Saturday, May 31, 2008

Interesting, intriguing interview with Ray Kurzweil

It is early on Saturday morning and I’m buzzing. No, it’s not due to the second cup of coffee I’m enjoying right now. I awoke around 3 a.m. and tried without success to go back to sleep. Resigned to staying awake for a while, I grabbed the TV remote and began flipping through programs. There were a number of news talk shows airing the latest flap in the Democratic Presidential race and I finally found an episode of The Brady Bunch to dull my senses, hoping to relax me back to sleep. However, when that show ended, it was 4 a.m. and I began surfing channels again.

I then stumbled upon a program that instantly energized me. When I heard the host say that he had been trying to get his next guest on for the last ten years, I became curious. But, when he announced his guest’s name, I knew I was going to be up for awhile and was beyond going back to sleep. I got up and put on the coffee so that I could take it all in.

I’ll bet that my ears visibly jumped. I was immediately pumped up when I heard that Ray Kurzweil was the guest on the
Glenn Beck show
on CNN Headline News. This was a repeat of the show's original broadcast from the night before, Friday, May 30, 2008.

I don’t know if CNN airs entire one-hour shows such as Beck’s online, but if they don’t, they should make an exception for this one. It is a riveting exchange with this fascinating man. However, if you missed the program and cannot see it in any re-airing, you can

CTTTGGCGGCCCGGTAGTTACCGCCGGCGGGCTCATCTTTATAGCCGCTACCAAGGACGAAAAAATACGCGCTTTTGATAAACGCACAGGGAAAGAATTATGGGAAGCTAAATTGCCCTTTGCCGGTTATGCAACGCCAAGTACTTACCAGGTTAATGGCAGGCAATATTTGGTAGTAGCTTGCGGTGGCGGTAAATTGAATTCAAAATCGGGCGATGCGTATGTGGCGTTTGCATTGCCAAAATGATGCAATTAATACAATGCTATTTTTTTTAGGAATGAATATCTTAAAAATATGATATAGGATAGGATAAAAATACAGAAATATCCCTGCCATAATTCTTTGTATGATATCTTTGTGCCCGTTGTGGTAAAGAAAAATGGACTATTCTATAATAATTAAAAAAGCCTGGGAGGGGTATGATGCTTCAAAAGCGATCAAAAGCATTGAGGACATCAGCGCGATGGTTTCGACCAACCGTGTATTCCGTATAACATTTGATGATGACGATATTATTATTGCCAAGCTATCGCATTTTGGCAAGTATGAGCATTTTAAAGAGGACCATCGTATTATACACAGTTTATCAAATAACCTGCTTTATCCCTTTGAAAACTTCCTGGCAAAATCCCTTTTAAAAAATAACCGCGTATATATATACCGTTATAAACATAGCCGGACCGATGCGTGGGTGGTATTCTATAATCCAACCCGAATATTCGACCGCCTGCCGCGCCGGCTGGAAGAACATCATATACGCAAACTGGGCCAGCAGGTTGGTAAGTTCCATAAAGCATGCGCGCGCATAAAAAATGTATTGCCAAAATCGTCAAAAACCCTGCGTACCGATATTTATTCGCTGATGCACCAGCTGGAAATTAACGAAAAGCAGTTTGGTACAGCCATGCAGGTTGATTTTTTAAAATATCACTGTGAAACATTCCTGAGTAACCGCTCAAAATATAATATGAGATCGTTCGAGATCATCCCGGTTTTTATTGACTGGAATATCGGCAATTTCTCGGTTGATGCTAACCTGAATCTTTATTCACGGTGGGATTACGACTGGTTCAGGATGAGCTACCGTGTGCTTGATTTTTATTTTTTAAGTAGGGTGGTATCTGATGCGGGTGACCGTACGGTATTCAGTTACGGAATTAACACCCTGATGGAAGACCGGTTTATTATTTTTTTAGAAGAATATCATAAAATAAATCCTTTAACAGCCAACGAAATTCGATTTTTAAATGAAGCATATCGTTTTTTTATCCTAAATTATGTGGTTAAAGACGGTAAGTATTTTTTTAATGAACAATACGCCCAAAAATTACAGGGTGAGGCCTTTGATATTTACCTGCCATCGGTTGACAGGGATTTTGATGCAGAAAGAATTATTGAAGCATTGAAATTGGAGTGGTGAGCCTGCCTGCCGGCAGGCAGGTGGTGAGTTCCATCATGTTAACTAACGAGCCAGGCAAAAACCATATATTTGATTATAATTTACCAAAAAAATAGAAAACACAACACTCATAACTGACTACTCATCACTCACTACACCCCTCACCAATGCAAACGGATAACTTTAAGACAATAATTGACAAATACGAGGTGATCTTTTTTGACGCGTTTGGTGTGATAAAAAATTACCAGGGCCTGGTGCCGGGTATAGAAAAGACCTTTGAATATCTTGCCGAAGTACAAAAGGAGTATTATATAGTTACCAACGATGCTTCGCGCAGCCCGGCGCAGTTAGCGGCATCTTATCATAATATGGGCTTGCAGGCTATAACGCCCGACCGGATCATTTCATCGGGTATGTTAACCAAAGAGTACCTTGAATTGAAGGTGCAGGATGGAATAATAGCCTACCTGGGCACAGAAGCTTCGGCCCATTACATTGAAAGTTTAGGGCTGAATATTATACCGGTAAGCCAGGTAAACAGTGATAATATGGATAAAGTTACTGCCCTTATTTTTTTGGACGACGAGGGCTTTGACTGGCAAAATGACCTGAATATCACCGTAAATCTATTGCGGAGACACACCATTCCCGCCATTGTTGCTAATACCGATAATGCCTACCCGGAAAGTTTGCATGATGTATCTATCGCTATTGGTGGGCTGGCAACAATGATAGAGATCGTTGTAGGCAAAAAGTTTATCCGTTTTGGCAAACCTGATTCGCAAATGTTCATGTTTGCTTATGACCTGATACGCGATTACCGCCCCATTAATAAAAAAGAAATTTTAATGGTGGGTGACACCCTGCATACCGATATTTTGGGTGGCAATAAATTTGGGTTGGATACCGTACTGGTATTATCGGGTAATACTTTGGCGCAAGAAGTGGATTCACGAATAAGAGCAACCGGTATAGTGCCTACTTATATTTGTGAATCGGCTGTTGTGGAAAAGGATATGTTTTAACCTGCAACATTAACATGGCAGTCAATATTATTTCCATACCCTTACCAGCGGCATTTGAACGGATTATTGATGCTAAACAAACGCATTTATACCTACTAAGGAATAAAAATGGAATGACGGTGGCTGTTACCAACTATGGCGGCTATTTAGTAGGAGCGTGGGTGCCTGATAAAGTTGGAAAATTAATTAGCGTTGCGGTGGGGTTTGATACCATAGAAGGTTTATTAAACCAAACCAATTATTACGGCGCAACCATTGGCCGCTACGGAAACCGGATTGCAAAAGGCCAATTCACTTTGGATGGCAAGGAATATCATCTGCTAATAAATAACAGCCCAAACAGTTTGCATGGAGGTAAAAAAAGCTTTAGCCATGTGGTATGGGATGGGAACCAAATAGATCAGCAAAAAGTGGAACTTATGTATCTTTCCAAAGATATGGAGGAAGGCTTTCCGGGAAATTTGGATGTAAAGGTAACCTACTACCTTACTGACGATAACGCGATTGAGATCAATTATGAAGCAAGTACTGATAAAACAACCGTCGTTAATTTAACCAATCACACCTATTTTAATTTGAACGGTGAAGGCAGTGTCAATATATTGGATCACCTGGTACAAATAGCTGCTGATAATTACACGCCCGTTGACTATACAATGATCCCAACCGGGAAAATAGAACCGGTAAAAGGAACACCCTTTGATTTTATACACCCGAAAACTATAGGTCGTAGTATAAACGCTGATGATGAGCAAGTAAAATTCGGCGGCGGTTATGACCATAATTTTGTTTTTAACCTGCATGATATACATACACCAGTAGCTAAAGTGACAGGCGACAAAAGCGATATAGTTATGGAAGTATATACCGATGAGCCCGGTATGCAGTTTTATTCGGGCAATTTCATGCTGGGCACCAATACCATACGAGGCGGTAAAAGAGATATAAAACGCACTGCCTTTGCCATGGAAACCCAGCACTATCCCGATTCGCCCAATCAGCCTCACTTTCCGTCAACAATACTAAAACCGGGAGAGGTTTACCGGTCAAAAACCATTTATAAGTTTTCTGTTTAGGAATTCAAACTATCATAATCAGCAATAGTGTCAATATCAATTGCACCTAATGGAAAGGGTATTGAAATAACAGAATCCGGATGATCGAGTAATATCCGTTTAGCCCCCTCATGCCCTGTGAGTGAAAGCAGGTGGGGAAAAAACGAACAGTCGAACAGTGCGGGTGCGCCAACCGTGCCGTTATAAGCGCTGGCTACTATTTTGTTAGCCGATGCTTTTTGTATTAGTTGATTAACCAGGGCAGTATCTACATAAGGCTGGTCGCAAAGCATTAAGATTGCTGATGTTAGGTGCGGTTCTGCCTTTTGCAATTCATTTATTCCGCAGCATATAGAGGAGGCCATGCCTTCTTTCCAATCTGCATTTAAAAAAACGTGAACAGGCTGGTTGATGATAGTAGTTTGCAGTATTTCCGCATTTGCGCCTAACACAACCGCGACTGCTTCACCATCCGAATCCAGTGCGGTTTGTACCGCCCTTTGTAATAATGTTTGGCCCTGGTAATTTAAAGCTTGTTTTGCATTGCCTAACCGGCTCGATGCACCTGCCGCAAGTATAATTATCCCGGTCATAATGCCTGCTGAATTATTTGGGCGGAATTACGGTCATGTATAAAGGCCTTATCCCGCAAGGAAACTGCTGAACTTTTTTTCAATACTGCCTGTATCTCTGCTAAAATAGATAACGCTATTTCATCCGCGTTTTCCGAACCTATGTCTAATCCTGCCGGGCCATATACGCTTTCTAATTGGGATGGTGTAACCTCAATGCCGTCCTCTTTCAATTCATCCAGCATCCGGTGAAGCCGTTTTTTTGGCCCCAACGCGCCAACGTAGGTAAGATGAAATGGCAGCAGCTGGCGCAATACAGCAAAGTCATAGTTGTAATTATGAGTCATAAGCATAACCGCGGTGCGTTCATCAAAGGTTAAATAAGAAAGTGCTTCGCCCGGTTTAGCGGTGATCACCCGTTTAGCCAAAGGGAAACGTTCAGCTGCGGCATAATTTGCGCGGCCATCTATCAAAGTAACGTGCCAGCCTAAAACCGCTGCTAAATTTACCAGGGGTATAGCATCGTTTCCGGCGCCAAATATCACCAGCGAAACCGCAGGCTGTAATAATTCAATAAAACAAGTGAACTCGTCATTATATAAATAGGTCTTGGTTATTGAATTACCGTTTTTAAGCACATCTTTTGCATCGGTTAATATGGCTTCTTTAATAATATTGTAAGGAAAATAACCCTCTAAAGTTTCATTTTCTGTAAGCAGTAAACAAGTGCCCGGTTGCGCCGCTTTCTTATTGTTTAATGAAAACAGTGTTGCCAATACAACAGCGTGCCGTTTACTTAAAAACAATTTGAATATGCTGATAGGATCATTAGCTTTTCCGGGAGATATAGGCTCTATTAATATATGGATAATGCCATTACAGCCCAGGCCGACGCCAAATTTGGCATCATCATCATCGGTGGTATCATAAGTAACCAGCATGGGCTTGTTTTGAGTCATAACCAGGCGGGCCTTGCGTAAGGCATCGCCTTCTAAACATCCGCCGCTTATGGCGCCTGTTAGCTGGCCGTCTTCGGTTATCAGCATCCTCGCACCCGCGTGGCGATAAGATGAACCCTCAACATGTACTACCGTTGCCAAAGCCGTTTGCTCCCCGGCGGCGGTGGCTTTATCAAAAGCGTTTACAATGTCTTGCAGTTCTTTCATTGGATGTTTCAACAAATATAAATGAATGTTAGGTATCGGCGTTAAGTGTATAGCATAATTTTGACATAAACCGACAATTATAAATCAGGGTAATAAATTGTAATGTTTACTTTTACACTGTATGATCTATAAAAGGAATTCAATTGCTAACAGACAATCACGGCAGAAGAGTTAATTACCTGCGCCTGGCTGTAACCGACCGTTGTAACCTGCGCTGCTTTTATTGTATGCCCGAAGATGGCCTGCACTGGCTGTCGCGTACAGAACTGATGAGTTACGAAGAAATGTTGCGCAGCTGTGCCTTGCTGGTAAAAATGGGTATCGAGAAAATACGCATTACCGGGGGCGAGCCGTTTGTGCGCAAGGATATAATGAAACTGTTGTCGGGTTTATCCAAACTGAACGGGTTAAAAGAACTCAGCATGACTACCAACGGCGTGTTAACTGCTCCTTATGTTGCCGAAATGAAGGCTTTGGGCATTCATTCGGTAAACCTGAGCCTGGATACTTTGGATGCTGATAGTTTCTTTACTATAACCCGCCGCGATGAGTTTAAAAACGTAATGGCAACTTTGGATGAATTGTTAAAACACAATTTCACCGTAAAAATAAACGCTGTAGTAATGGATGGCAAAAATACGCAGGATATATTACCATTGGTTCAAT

Read the show’s transcripts here.

If you are not familiar with his name, Kurzweil is an author, inventor, futurist, and man of many other appropriate titles, but most of all, I believe that he’s one of the smartest men of our time. His name is synonymous with assistive technology. One of the first pieces of AT that I purchased was a Kurzweil Reading Edge, a stand alone optical character recognition (OCR) scanner that sold for more than $5,000 in late 1994. I remember that being the year when I made that purchase, because I made it shortly after leaving the Criss Cole Rehabilitation Center, which is where I first learned about that innovative machine.

Kurzweil is in high demand as a speaker at numerous conferences and events whose subjects range on a variety of issues from music to science. While the conferences might vary, his focus always centers on information technology. If you didn’t catch it in my recent post, He was one of the two noted keynote speakers at this year’s CSUN.

I mentioned that I had purchased my Reading Edge in 1994. That might have sounded like cutting edge technology for that year, but that invention was actually already two decades old at that time. Kurzweil invented the world’s first character recognition machine that was the size of a washing machine and sold the first model in 1976. Watch the interview or read that transcript to hear how that whole idea evolved. I think you’ll find it interesting.

(Extra credit if you can guess the name of the first customer of this product. Read to the end of this post for the answer.)

Later in the Beck show, Kurzweil demonstrated the latest incarnation of his reading machine, the
KNFB Reader.
He scans a document and lets the product do its thing, reading on the show for the entire world to see and hear. Kurzweil does promote the KNFB Reader for its dual purposes of assisting people who are both blind/visually impaired and dyslexic. To emphasize this aspect, he shows the phone’s screen to demonstrate how the words being read from the scanned document are highlighted, and how the highlights move as the speech progresses.

Thing about what that says. From a behemoth, washing machine model to a four-ounce cell phone that can be held in the palm of your hand in just over 30 years…Wow!